The World of Work: History of Work in Minnesota


U.S. public policy toward the American Indian at the end of the nineteenth century had as its central purpose the acquisition of Indian lands and resources. They also attempted to reflect a familiar charitable response to the realities of the poverty and dependency that were caused by that policy. Options for independence and self-determination were rapidly disappearing for Minnesota’s Indians at the beginning of the twentieth century. Total assimilation of the American Indian became a dominant goal for our nation. [MIACOC]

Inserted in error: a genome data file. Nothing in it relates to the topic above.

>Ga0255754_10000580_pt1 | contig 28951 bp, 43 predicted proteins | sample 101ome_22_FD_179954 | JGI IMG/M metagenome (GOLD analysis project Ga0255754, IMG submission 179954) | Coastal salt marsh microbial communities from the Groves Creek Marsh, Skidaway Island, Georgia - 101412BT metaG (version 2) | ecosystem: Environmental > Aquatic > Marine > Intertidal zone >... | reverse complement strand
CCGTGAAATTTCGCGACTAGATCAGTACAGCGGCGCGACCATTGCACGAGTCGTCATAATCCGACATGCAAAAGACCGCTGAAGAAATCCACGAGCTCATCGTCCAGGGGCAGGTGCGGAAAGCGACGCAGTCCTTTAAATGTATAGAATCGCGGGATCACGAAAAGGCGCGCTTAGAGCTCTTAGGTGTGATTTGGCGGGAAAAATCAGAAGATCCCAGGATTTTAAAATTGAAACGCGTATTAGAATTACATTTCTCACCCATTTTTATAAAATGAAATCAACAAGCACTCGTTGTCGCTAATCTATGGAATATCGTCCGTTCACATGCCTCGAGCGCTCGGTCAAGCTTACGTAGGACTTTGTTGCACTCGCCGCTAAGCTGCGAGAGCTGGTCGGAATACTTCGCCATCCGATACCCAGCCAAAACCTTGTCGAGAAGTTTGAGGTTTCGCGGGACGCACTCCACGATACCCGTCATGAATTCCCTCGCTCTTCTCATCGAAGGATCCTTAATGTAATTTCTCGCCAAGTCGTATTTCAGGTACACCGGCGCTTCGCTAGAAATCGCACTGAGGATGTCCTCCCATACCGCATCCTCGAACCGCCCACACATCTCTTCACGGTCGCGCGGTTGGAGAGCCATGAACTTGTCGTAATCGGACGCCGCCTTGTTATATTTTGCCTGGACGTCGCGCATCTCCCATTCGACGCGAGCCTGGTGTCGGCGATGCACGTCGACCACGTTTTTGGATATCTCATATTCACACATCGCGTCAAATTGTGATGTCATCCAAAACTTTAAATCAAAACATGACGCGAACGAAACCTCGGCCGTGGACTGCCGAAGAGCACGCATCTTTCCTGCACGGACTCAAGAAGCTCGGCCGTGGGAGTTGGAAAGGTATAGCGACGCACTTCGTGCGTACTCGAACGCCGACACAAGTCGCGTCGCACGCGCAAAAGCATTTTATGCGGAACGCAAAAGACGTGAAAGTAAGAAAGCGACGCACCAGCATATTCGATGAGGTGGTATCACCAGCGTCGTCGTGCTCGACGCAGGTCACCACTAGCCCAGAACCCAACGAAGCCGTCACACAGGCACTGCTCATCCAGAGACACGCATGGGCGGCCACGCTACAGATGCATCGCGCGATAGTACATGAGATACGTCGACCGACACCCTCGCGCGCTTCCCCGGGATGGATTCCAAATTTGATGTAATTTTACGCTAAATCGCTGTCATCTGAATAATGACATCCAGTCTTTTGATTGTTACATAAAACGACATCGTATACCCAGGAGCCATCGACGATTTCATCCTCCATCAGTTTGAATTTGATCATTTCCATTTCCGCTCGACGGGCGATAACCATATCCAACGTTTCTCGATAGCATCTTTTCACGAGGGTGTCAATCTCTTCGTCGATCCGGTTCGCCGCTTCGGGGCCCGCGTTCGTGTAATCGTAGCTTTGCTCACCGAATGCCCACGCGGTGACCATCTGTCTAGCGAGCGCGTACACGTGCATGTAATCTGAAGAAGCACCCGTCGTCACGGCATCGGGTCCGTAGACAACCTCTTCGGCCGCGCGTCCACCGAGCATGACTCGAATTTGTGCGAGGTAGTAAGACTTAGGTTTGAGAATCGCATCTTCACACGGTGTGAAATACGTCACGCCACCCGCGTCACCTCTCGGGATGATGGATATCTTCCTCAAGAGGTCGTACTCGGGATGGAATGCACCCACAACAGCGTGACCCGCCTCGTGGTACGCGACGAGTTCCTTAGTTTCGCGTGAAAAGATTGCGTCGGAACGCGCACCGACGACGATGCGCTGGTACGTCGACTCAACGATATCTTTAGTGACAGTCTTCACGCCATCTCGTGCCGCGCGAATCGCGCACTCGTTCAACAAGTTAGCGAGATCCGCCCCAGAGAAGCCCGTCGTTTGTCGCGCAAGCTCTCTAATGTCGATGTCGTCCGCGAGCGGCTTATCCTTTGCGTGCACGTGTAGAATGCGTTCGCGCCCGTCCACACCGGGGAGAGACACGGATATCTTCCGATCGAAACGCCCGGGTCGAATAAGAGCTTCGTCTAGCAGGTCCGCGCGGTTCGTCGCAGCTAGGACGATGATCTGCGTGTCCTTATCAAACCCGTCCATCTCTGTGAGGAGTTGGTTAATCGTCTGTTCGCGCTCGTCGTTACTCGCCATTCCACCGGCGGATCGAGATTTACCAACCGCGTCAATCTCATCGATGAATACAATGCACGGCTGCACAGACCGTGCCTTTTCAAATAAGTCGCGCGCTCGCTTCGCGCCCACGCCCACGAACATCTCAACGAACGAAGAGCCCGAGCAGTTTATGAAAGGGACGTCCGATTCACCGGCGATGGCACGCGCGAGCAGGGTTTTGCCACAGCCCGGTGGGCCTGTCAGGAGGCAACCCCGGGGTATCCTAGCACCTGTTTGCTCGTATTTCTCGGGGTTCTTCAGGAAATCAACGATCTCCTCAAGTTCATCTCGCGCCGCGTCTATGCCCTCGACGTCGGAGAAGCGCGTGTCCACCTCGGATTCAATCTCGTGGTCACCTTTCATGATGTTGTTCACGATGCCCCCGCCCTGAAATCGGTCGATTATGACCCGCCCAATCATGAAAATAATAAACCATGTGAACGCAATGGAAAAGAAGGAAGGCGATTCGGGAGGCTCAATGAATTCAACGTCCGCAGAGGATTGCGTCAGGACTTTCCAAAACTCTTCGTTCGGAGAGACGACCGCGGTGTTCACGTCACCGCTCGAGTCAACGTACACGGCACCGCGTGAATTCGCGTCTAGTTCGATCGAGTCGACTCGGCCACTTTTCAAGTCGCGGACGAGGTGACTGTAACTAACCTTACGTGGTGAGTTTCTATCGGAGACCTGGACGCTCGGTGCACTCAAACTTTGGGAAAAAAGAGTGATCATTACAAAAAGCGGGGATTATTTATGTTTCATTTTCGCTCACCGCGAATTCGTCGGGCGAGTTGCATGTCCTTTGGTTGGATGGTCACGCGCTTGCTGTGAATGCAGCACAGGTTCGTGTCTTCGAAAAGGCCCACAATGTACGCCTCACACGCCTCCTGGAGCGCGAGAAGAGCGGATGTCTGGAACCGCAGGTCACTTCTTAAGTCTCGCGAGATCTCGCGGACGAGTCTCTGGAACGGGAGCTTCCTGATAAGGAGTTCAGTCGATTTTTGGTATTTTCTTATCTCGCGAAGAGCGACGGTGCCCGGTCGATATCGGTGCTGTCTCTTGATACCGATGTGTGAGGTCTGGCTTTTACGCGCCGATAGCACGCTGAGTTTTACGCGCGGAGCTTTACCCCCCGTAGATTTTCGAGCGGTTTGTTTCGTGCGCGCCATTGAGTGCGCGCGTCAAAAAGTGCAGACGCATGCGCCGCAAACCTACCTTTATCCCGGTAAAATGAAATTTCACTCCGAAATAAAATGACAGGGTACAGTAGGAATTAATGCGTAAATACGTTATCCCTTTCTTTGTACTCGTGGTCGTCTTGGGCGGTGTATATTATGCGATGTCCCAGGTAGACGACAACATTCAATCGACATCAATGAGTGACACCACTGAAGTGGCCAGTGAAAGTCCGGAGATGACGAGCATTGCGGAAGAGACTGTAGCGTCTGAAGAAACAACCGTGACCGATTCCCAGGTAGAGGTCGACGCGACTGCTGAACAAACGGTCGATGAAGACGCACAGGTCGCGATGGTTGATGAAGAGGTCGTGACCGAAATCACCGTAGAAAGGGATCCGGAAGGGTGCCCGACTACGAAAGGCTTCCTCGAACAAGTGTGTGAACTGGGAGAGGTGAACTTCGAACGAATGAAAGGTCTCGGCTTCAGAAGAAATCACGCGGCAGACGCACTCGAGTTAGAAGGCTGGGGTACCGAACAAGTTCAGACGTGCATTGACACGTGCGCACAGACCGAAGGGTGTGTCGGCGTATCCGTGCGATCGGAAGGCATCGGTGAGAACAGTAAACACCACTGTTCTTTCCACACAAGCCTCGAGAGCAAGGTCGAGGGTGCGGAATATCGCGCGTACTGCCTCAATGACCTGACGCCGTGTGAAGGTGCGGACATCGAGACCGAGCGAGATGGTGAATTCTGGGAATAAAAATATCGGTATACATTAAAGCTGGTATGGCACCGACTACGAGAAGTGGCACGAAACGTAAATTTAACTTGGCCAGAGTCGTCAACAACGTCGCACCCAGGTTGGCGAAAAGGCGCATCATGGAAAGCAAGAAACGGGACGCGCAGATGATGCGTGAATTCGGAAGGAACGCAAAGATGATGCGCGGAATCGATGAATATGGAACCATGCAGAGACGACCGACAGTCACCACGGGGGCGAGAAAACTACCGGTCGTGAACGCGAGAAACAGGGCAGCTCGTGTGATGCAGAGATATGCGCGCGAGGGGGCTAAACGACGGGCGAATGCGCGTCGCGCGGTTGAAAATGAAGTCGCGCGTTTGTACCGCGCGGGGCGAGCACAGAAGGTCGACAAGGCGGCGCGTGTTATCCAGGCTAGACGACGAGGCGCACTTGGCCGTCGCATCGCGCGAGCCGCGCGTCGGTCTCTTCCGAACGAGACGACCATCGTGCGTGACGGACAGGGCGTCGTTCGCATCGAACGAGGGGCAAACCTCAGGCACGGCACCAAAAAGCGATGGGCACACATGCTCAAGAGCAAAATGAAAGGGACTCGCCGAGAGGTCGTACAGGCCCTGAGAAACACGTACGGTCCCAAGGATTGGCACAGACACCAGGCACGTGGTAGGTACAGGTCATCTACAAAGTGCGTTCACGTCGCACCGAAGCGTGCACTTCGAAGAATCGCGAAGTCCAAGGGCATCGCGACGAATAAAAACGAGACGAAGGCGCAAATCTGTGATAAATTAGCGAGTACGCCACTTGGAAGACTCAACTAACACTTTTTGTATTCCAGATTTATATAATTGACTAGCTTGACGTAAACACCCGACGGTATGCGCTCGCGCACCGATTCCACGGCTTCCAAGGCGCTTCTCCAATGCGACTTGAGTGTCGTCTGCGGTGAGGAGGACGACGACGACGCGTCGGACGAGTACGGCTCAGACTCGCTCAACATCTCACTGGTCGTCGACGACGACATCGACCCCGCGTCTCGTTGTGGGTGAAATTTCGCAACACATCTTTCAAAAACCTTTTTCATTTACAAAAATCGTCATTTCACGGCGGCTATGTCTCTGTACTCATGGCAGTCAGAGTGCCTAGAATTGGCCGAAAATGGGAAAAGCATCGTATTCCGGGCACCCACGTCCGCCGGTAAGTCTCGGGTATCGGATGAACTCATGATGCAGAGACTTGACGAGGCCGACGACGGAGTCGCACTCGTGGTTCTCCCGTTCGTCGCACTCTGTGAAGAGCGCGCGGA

Hunters and Gatherers

Indians making birch-bark canoes.

Indians making birch-bark canoes.

Minnesota Historical Society.
From Harper’s Weekly, August 6, 1871, page 725

The colonization process by Europeans created a westward- movement pressure that brought the Ojibway into Minnesota from the northeast, and pushed the Dakota to the south and west. Competition between these tribal groups was intensified by the growing presence of explorers, fur traders, U.S. military units and outposts, and a growing tide of both permanent and transient settlers who called the land they chose to occupy “their own”.


Wild-rice harvesting by Indian couple

“Mallard Bay"

Depicts wild-rice harvesting by Indian couple.

Minnesota Historical Society.
Undated watercolor by Carl Gawboy for Ojibwe Art 1974 Exhibit



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